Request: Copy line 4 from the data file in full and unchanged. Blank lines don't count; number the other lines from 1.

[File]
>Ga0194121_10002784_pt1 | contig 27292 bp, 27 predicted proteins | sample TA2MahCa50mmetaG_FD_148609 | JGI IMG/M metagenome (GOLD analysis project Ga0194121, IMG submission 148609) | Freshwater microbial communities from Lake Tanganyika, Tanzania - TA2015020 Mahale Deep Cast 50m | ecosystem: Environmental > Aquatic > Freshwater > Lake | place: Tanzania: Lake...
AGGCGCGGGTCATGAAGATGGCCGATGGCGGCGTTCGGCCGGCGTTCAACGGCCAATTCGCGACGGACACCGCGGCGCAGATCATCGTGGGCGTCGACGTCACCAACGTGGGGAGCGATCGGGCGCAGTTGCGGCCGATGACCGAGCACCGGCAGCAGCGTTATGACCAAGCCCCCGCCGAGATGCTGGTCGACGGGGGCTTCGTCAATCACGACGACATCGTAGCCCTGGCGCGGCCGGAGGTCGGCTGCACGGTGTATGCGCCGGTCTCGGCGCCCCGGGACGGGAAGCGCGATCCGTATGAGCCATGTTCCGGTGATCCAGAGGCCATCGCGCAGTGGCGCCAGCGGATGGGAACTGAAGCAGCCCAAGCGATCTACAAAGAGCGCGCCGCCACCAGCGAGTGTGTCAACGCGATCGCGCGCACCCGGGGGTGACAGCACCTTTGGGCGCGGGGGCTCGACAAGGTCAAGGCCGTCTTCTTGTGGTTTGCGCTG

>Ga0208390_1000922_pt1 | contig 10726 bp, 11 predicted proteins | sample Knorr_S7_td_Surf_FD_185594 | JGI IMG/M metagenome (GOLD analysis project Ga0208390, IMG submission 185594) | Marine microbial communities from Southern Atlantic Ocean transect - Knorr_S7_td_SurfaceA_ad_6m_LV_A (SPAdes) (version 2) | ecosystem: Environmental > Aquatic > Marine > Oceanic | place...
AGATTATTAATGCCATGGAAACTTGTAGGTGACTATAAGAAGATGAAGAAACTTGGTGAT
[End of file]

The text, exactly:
AGATTATTAATGCCATGGAAACTTGTAGGTGACTATAAGAAGATGAAGAAACTTGGTGAT